Part of the Panther clan of the Miccosukee tribe, Betty Osceola has been active in conservation most of her life. Through Buffalo Tiger Airboat Tours, she educates guests on the fragile ecosystem and her tribe’s dependence on the Everglades.


Osceola’s River of Grass

Environmental activist Betty Osceola shares her vision for what the Everglades once were—and could be in the future.

Although Betty Osceola has traversed the Everglades thousands of times, she’s always discovers something new when she gets out on the water. On this sunny December morning during an airboat tour, it’s the leaves of the maple trees on an island that she frequently passes.

They had turned a bright orange and burgundy, popping among the swampy greens and browns of the Everglades like a nylon traffic vest. Combine that uncommon site with the classic ones, like the turtles sunning themselves on the mud patches, a great blue heron plodding in the sawgrass marsh, an anhinga soaring overhead, a 10-foot male alligator glaring back from the murky waters and the thrill she gets when she’s driving an airboat, and it was a perfect start to her morning. “It’s the closest you get to flying,” she says. “Gliding across the Everglades in the airboat, and stopping out there in nature away from civilization. It’s very relaxing, very grounding.”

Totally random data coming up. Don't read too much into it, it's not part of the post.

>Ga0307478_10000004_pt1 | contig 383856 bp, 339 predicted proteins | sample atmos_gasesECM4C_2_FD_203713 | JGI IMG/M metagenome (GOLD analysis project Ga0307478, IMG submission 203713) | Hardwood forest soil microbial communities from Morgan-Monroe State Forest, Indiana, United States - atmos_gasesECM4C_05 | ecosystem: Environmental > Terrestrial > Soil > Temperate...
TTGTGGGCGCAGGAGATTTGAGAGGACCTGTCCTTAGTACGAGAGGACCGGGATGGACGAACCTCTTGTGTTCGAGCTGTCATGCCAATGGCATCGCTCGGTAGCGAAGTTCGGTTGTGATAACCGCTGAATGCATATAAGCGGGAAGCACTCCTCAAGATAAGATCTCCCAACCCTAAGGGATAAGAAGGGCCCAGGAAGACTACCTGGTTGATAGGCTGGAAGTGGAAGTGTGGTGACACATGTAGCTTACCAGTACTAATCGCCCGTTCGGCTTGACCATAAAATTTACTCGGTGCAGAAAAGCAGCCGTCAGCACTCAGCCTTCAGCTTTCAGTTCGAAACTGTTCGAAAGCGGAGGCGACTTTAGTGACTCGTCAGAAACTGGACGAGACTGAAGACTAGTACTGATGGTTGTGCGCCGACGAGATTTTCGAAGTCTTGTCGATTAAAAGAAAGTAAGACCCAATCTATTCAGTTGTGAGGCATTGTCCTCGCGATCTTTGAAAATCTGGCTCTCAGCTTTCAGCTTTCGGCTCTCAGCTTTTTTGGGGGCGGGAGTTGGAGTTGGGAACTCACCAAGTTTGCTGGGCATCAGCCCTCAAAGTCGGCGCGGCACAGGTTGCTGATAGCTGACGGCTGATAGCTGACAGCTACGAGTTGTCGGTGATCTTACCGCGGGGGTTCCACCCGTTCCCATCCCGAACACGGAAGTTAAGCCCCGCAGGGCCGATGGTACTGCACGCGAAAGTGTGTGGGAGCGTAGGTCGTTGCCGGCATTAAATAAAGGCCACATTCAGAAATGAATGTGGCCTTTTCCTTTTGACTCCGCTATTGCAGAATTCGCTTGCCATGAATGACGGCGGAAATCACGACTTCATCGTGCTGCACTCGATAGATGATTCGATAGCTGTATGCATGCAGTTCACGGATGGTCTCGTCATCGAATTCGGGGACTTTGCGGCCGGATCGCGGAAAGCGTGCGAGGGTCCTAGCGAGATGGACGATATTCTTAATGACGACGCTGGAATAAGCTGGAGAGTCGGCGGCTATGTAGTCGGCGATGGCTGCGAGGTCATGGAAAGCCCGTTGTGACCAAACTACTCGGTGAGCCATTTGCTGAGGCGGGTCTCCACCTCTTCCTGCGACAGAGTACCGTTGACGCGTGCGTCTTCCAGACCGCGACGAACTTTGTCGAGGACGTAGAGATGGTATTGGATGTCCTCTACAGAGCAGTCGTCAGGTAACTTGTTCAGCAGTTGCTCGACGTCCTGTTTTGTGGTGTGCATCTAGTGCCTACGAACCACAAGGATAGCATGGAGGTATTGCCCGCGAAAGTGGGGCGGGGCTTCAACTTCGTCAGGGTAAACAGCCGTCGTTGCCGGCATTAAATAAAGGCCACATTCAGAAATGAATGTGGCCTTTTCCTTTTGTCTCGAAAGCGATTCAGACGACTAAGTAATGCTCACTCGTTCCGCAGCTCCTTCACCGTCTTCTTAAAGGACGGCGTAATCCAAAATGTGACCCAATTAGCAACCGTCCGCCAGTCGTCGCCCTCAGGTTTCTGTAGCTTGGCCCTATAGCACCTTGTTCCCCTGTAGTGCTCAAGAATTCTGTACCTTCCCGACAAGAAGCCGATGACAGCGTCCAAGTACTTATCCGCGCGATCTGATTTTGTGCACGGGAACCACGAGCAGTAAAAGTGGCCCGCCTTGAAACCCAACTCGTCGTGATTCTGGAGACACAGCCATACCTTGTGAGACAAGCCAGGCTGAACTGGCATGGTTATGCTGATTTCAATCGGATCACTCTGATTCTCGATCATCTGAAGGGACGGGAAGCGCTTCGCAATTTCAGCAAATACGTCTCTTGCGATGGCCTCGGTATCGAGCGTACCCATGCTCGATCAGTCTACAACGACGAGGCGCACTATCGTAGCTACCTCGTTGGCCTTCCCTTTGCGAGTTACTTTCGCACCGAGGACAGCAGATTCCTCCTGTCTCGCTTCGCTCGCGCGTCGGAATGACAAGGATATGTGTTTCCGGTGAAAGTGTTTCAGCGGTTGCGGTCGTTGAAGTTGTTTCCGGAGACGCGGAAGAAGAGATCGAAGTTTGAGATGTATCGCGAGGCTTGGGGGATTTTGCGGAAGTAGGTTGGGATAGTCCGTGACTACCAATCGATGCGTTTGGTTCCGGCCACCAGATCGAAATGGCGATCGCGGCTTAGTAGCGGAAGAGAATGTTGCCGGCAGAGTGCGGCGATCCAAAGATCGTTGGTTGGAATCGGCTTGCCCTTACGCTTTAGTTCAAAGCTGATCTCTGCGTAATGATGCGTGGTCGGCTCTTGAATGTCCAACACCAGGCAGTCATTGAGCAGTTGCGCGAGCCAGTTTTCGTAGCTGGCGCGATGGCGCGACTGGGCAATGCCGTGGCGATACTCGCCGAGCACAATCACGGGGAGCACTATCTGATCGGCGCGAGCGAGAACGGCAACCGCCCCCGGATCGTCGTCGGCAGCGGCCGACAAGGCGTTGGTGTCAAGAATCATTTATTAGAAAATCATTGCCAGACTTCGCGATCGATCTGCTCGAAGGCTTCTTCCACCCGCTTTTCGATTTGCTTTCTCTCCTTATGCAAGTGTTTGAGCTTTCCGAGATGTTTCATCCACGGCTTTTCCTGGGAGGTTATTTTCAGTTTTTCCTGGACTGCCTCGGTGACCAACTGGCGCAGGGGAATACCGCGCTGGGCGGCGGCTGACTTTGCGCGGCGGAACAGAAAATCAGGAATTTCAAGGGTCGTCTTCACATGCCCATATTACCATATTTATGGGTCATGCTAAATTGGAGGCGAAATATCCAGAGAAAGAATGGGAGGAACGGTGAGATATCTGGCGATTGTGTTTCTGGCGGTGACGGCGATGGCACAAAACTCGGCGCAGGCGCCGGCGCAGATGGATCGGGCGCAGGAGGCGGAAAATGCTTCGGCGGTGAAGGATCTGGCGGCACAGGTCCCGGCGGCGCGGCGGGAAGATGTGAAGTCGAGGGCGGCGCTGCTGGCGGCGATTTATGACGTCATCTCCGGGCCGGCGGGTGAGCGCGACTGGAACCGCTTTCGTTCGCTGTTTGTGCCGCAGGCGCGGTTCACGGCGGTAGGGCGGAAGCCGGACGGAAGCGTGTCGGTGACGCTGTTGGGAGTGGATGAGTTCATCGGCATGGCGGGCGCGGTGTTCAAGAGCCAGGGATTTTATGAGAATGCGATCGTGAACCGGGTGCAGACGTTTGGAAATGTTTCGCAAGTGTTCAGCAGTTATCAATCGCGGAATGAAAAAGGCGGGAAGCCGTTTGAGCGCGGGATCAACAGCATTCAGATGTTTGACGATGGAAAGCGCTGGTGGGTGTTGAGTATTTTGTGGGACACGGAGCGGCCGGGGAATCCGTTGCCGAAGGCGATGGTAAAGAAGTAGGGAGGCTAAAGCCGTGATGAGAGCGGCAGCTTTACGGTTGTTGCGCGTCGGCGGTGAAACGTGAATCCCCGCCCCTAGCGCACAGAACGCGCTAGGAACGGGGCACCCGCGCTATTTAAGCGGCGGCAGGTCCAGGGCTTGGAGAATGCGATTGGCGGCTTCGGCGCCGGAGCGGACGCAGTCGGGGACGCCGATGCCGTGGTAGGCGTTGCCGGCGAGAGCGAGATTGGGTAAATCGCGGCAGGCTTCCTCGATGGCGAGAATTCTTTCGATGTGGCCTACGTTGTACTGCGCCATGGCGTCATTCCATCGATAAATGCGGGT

Osceola has been guiding airboat tours with her company, Buffalo Tiger Airboat Tours, for more than 10 years. And her life is ingrained in this area. She’s a member of the Panther clan of the Miccosukee tribe, and spent her upbringing living off the land, hunting and fishing with her father. At age 5, after a long day of frogging with him on the water, they’d return to their tree island camp late at night, where Osceola would clean their haul by peeling off the frog skins one-by-one like a tiny pair of blue jeans. “If we were going to eat, it came from the Everglades,” Osceola says. “It didn’t come from the grocery store.”

But those days feel like a lifetime ago. The Everglades she grew up with is vastly different from the one she sees today, and especially right now. It’s flooded. Due to an abundance of rain, primarily from Tropical Storm Eta, many of the tree islands Osceola once slept on as a child have been submerged underwater for months, their roots slowly rotting. “The Everglades is supposed to be the river of grass,” she says. “But for the past four months, it’s like a lake out here.”

As a child, Osceola and her family lived off the land. Now, she works to ensure the Everglades don’t disappear. “I love my homeland, and my hope is to share that love, and maybe, somebody else will fall in love with it, too. I want to be that spark,” she says.

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Photography by Erik Kellar